Constructed 1913 for Frank Pyle and designed by Seattle architect Victor W. Voorhees, the Frank Pyle Building contributes to the historic and architectural character of the Ballard Avenue Landmark District. The Ballard Avenue Landmark District encompasses a particularly well preserved section of one of several successful small towns that flourished around the perimeter of Seattle in the late nineteenth century and would be subsequently incorporated into the metropolis. Ballard Avenue is lined with an intact collection of modest scale commercial buildings that reflect the development of the community’s main commercial street between 1890 and 1930. The character of this distinctive historic streetscape was primarily preserved because it was by-passed by Post-War era development that instead occurred along modern arterials - Market Street and 15th Avenue, to the north and east. In 1976, the Ballard Avenue Landmark District was formally designated a local historic district by the City of Seattle and was also listed in the National Register of Historic Places (Ballard Avenue Historic District).
This historic property is directly associated with the post annexation era of commercial and industrial development (1908-1930) when after the annexation of Ballard to Seattle, substantial construction continued to occur along Ballard Avenue and it remained the commercial center of the community. However, commercial development occurred at a slower pace and was more concentrated near NW Market Street. Three distinctive reinforced concrete buildings were built early in this period; the Hyde & Fitzgerald Building (aka Eagles Block, 1908), the O’Donnell Hotel Building (1909) and the Ballard Savings & Loan Building (1914). Gradually new construction and business activity became much more concentrated near Market Street.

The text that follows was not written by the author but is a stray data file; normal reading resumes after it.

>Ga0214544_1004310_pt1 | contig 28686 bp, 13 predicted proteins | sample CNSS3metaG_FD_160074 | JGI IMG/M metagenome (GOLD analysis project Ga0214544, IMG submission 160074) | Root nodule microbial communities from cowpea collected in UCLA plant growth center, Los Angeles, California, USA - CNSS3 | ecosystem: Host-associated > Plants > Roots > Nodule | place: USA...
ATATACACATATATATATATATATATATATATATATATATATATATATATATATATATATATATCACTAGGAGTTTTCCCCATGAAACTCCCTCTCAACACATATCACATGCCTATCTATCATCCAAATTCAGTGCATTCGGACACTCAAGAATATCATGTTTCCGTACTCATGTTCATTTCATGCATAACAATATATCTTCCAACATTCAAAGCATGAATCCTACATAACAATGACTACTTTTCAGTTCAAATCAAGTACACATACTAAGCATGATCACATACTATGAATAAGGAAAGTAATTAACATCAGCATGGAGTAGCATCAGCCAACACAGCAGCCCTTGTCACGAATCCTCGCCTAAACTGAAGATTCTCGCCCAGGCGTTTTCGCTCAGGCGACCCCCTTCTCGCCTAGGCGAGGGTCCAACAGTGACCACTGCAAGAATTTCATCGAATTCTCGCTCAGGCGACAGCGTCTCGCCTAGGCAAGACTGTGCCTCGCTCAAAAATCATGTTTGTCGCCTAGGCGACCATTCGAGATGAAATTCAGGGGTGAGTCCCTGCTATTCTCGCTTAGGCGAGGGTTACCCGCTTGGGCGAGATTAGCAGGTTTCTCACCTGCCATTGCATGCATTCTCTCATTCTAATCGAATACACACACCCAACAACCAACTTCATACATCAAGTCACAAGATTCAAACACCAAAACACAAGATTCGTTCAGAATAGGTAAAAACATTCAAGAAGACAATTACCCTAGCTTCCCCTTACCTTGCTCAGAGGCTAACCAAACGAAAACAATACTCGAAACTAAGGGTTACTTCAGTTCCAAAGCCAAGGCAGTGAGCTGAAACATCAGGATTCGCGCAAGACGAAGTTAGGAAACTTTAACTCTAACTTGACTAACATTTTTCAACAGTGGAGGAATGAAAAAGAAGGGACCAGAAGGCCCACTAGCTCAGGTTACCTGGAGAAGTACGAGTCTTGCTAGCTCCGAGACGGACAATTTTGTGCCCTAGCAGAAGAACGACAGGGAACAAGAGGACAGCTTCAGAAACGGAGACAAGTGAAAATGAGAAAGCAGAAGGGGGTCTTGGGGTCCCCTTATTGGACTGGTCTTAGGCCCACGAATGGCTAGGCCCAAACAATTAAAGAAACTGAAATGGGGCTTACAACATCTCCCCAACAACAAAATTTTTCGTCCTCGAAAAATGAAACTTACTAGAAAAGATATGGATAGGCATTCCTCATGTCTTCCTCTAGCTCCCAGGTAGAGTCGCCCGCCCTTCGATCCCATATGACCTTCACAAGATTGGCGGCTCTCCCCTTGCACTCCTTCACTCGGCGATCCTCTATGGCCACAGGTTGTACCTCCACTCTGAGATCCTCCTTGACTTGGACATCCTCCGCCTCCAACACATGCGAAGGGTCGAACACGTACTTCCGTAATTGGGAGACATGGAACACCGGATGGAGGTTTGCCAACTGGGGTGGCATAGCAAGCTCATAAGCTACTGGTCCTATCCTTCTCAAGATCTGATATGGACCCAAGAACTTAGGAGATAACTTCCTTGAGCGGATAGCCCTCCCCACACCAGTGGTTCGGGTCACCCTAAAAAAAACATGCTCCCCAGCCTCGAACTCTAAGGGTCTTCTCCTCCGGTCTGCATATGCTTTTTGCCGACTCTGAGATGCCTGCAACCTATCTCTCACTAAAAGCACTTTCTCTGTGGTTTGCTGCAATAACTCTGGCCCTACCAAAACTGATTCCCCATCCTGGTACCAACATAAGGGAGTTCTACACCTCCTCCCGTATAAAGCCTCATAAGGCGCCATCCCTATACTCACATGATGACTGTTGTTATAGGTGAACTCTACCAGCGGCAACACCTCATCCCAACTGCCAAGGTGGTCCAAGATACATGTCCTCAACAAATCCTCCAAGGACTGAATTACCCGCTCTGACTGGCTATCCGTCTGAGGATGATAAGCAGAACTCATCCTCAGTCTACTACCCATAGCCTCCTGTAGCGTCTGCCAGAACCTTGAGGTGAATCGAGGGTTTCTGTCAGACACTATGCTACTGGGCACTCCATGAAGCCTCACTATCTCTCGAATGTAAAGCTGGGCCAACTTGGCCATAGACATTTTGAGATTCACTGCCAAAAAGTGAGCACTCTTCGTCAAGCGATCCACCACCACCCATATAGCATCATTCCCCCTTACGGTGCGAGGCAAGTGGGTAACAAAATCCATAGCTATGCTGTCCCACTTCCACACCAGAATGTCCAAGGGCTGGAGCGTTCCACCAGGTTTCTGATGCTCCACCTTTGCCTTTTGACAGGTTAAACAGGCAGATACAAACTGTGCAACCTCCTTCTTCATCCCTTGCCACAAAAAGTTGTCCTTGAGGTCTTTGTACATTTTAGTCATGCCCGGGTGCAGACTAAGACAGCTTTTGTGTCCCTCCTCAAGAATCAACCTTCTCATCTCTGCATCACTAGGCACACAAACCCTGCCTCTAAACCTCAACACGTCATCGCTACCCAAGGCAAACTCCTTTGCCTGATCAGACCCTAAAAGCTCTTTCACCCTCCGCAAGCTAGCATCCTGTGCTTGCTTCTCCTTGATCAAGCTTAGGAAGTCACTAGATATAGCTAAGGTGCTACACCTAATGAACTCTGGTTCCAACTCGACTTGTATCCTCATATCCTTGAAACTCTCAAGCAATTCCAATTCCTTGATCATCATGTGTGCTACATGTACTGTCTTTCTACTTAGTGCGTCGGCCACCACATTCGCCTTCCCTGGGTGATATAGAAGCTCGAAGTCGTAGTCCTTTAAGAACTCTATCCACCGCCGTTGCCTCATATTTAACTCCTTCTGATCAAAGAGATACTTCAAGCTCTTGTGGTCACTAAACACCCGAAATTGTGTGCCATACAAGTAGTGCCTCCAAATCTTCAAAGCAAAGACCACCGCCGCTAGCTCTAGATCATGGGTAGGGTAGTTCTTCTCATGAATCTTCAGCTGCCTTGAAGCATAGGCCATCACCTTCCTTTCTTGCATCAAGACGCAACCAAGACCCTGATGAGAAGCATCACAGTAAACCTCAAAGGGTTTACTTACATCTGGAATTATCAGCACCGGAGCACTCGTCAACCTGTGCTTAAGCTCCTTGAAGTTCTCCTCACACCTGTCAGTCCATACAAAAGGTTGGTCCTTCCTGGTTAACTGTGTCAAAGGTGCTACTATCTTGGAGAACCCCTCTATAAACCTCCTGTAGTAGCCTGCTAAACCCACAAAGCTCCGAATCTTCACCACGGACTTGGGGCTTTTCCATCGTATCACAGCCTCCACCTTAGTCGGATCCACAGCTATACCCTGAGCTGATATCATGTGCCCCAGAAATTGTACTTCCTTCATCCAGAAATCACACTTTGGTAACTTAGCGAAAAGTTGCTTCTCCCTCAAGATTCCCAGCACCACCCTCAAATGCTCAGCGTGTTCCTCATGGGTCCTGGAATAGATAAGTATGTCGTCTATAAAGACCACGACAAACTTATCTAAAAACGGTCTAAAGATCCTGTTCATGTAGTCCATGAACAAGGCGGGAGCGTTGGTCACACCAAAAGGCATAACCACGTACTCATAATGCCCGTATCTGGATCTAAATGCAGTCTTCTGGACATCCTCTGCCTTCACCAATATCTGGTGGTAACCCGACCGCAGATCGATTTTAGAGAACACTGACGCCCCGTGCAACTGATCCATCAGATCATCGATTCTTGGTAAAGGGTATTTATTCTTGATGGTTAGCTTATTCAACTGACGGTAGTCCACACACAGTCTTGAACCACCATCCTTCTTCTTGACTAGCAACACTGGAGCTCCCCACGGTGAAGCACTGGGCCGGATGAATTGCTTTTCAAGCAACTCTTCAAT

During this era Ballard, and Seattle as a whole, became more auto-oriented and associated businesses, including a Ford showroom, were established on Ballard Avenue. The streetscape changed significantly after 1916 when prohibition was instituted and long-established local saloons were converted to tobacco, candy, ice cream and soft drink businesses. The 5-year long construction and the completion of the nearby Hiram Chittenden Locks and the Lake Washington Ship Canal in 1916 also spurred major changes within the local community and increased industrial and commercial fishing activity. Prior to the construction of the locks, barges and ships could only dock at Salmon Bay during high tide, whereas after the construction the waterway remained at a much more constant lake level, which was conducive for shipping and product distribution purposes. The creation of the ship canal also required the construction of a new Ballard Bridge (1918) and spurred associated road improvement and paving projects. With traffic revisions and roadway improvements, Market Street (formerly Broadway Street) began to be developed as the principal commercial thoroughfare. In 1927-28, the completion of the massive Ballard Building established Market Street as the modern commercial center in Ballard. However, numerous distinctive commercial buildings continued to be built along Ballard Avenue up until the onset of the Depression era.